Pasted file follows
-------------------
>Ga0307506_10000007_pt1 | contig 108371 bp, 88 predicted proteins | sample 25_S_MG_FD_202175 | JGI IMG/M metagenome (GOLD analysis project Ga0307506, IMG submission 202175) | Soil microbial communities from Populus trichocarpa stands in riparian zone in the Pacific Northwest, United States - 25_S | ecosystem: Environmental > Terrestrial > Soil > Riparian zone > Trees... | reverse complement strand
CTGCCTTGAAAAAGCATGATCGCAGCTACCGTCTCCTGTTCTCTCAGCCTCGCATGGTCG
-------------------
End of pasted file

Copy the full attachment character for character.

>Ga0307506_10000007_pt1 | contig 108371 bp, 88 predicted proteins | sample 25_S_MG_FD_202175 | JGI IMG/M metagenome (GOLD analysis project Ga0307506, IMG submission 202175) | Soil microbial communities from Populus trichocarpa stands in riparian zone in the Pacific Northwest, United States - 25_S | ecosystem: Environmental > Terrestrial > Soil > Riparian zone > Trees... | reverse complement strand
CTGCCTTGAAAAAGCATGATCGCAGCTACCGTCTCCTGTTCTCTCAGCCTCGCATGGTCG